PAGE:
For devotees of the brilliant and largely forgotten 19th-century explorer, naturalist and scientist Alexander von Humboldt, the past year has been something of a bonanza. First came 2016’s The Invention of Nature: Alexander von Humboldt’s New World, the excellent biography by Andrea Wulf, which won the coveted £25,000 Royal Society prize in Britain for the best science book of the year, and in Canada was shortlisted for the $75,000 Cundill Prize in Historical Literature. Now along comes Myron Echenberg’s insightful Humboldt’s Mexico: In the Footsteps of the Illustrious German Scientific Traveller, a historical and cultural travelogue and guide to his trips to Mexico from 1803 to 1804. As Echenberg explains, Wulf has given English-speaking readers the best biography to date of the intrepid German scientist. Her book is a thrilling study about a polymath who has more things named after him than anyone who has ever lived, including an ocean current, a six-foot squid and a breed of penguin.
But Wulf devoted only a page or two to Humboldt’s formative and implausibly fruitful year-long Mexican adventures. In Humboldt’s Mexico, Echenberg plunges into the lifetime of scientific studies that Humboldt packed into that single daunting year. More than that, Echenberg’s treatise involved travelling in Humboldt’s footsteps—in itself a daunting experience.
Humboldt became a major figure in the classical period of physical geography and biogeography—areas of science now included in earth sciences and ecology. Interested in terrestrial magnetism, he contributed significantly to the progress of this science, and was a pioneer in the fields of climatology, meteorology and isoline cartography. He invented weather maps showing isotherms and isobars. He was also the first to observe reverse polarity and to discover a decrease in the planet’s magnetic force from the poles to the Equator. And with his book Kosmos he made a valuable contribution to the popularization of science.
Echenberg sketches these accomplishments as well as Humboldt’s unremarkable early life. A sickly child and poor student, he was the less promising younger brother of the dazzlingly brilliant Wilhelm von Humboldt, who would go on to be a liberal politician and philosopher. Alexander followed futile studies in economics at the University of Frankfurt with a little engineering training in Berlin. Restless and uneasy, he suddenly became passionately interested in botany and began to collect specimens in the surroundings of Berlin. He learned to classify them, but soon dreamed of journeys to more exotic lands. A year at the University of Göttingen drew him further into science, and he became particularly interested in mineralogy and geology. He joined the School of Mines in Freiberg after two years and, without any degree, joined the mining department of the Prussian government, which sent him to the remote Fichtel Mountains. Here Humboldt came into his own, supervising mining activities and establishing with his own funds a school for young miners.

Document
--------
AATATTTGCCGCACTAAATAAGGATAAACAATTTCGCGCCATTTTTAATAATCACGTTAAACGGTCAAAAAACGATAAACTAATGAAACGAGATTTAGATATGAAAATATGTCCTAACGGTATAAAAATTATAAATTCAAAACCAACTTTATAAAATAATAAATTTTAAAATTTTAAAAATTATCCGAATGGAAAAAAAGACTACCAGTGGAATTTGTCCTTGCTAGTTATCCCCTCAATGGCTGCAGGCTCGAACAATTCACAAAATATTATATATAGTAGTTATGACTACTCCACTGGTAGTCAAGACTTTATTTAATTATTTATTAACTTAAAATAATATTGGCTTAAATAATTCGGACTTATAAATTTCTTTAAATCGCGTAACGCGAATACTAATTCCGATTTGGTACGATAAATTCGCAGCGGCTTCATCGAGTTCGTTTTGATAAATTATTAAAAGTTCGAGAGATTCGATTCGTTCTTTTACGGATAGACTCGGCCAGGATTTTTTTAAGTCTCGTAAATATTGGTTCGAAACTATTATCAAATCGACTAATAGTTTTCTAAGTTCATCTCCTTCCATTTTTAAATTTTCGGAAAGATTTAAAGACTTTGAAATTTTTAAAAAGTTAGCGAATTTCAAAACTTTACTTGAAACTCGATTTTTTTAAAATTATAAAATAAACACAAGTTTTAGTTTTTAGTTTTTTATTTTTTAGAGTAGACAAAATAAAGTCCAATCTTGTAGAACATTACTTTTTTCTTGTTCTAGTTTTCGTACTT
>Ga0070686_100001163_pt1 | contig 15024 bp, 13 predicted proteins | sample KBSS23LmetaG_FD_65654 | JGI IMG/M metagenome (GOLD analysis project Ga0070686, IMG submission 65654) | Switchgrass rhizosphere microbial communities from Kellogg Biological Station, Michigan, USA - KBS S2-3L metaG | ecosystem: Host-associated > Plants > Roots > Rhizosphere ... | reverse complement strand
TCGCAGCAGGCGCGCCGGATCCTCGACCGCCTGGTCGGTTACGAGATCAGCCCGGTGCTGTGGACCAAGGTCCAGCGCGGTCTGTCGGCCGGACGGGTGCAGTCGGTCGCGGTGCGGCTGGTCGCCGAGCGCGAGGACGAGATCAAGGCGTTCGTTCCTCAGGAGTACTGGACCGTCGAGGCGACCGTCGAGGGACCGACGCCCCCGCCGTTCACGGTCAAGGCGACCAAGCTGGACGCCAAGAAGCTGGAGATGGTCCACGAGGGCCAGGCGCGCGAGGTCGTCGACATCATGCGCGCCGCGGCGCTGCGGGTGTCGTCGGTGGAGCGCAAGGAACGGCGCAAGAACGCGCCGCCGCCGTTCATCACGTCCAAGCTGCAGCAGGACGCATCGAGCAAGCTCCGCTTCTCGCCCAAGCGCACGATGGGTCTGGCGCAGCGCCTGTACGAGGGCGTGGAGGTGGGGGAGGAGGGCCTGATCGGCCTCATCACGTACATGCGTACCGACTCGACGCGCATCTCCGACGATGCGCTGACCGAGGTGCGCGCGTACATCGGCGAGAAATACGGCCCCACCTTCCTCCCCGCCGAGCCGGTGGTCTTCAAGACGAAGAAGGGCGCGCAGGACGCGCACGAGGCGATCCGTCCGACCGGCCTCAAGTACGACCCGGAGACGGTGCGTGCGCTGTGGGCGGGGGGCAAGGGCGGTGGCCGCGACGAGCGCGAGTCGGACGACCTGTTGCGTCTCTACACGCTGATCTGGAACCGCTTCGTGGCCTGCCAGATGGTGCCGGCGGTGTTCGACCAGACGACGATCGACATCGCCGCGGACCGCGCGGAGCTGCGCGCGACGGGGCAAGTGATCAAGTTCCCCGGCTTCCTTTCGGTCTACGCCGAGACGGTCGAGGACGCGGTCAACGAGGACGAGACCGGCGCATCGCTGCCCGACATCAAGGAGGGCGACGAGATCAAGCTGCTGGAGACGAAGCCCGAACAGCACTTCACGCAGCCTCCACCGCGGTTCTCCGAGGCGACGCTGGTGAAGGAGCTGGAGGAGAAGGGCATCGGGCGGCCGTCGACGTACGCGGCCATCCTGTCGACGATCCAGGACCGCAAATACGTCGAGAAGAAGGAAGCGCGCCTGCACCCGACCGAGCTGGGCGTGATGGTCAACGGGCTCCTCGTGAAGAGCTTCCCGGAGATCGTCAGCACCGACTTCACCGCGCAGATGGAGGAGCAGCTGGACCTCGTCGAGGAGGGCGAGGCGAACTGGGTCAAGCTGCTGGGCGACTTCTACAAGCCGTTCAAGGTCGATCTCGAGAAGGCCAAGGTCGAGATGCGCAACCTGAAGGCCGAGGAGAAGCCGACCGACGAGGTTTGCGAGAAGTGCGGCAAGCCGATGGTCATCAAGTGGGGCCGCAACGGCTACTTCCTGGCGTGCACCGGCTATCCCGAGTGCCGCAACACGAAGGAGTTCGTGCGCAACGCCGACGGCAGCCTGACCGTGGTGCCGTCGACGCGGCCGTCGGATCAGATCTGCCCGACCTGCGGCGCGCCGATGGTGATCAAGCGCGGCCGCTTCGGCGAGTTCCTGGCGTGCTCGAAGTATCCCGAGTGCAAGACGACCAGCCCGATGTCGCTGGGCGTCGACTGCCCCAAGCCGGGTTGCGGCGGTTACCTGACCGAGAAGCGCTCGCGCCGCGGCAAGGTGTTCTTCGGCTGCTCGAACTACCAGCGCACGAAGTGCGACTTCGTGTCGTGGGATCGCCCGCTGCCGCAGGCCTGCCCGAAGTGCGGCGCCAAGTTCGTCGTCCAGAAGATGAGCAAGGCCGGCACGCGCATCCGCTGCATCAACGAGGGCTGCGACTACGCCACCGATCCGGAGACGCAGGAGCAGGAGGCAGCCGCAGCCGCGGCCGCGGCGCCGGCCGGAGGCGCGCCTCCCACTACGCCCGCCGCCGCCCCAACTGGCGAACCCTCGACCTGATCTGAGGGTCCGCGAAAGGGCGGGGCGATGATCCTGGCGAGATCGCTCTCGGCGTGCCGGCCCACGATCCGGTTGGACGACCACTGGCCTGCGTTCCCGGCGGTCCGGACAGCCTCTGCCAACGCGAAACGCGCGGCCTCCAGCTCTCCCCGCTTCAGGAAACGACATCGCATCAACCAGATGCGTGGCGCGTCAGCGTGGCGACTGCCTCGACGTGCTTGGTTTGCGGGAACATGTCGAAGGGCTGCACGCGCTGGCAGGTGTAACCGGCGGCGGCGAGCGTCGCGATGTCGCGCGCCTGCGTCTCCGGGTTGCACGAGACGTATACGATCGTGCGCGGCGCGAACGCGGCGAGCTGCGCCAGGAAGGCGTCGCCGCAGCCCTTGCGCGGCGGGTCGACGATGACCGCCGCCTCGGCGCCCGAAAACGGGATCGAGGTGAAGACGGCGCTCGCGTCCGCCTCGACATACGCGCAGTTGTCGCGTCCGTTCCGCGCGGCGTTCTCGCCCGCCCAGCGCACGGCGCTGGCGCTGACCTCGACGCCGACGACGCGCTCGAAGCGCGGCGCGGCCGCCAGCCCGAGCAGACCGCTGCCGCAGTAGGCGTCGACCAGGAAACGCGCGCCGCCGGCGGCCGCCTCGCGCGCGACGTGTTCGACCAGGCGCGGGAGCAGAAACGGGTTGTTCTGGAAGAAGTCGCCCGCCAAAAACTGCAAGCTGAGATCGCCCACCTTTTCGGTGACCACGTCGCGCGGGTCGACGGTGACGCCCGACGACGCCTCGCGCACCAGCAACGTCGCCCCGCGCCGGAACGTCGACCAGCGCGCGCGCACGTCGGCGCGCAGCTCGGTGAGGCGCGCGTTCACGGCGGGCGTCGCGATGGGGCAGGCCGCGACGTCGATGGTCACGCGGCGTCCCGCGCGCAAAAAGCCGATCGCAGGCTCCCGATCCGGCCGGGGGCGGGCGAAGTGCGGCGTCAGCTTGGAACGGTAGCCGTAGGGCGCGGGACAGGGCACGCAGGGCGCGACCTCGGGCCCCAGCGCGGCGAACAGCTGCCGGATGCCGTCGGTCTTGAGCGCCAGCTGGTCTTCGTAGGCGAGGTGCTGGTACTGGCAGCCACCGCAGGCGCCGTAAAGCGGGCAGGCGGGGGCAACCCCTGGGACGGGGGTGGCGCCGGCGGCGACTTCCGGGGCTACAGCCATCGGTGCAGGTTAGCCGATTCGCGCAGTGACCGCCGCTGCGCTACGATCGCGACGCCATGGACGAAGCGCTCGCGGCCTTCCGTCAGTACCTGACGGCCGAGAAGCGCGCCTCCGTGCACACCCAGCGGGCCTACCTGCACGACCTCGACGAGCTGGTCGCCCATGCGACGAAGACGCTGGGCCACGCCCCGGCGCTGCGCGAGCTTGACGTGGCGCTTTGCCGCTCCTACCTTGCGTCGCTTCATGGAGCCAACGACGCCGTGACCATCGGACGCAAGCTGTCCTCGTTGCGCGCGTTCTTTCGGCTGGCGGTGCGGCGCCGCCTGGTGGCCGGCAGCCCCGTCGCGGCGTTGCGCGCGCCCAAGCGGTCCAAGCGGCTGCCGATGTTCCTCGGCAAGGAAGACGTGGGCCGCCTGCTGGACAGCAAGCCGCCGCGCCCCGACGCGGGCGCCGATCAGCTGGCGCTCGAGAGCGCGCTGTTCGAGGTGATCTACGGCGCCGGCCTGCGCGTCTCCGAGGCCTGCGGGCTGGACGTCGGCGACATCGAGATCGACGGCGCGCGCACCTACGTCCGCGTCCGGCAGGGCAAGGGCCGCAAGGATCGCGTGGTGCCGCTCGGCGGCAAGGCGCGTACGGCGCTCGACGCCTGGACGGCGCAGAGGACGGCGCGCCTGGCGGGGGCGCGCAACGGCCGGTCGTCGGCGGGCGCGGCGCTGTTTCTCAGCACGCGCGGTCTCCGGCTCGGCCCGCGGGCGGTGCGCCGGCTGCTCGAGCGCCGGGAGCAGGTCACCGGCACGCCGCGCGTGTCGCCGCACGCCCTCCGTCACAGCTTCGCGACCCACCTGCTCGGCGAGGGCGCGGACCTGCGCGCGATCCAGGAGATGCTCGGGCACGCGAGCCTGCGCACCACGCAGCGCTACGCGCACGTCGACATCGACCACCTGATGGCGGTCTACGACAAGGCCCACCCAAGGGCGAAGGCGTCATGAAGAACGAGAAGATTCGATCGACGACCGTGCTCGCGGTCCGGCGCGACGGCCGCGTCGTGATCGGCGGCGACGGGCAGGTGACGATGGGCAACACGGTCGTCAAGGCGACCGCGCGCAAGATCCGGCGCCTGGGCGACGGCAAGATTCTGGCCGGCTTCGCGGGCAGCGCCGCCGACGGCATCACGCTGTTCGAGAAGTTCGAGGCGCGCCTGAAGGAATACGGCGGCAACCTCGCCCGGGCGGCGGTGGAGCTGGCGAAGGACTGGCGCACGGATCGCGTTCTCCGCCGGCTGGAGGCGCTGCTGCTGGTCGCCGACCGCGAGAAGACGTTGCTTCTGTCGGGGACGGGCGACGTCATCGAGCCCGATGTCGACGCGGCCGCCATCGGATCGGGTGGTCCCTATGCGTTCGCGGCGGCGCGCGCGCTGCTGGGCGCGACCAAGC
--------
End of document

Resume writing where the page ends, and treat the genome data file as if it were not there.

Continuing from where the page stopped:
While there his conviction grew that his real yearning was for scientific exploration. He resigned his post in 1797 and, with single-minded determination, acquired a thorough knowledge of geodetic, meteorological and geomagnetic measurements. The upheavals caused by the Napoleonic Wars prevented him from being sent on scientific expeditions but, refusing to be deterred, he finally obtained permission from the Spanish government to visit the Spanish colonies in Central and South America. At the time, these colonies were only accessible to Spanish officials and the Roman Catholic mission, and were therefore completely shut off from the outside world. Humboldt’s social standing and his access to the Spanish prime minister got him the royal permit from the king that he needed. The considerable estate he had inherited from his mother also helped, as he financed his entire expedition out of his own pocket.
In the summer of 1799, Humboldt and the French botanist Aimé Bonpland left Marseille and would spend the next five years in Central and South America covering more than 9,650 kilometres on foot, horseback and in canoes. It was a time of great physical exertion and serious deprivation. They travelled from Caracas, through tributaries of the Orinoco River, proving along the way that the Casiquiare River formed a connection between the vast river systems of the Orinoco and the Amazon. For months Humboldt and Bonpland endured intensely humid heat and trudged through dense tropical jungle tormented by swarms of mosquitoes. Insects and rain destroyed their meagre provisions, and they were reduced to surviving on cacao beans and river water. Nevertheless they survived the resulting fevers, buoyed by their discoveries, observations and collections of unknown plants. After a short stay in Cuba they returned to explore the Andes, Peru and the volcanic peaks of Ecuador without oxygen or mountaineering equipment. Humboldt was the first to attribute mountain sickness, from which they suffered, to lack of oxygen. They also studied the ocean current that would be named after Humboldt (now called the Peru Current) on the west coast of South America. Not surprisingly, on arriving in Quito after their travels, they were enthusiastically received by the viceroy of Spain.
In early 1803, Humboldt and Bonpland teamed up with the Ecuadorian adventurer Charles Montúfar and sailed from Guayaquil in Ecuador to Mexico in what was to be a long and harrowing voyage. They arrived in Acapulco in March 1803 and did not leave Veracruz until March 1804. They spent 350 days in Mexico and it is this last year of Humboldt’s five-year adventure that is the subject of Echenberg’s book—and it is a fascinating work, part history, part travelogue, and always highly readable and informative.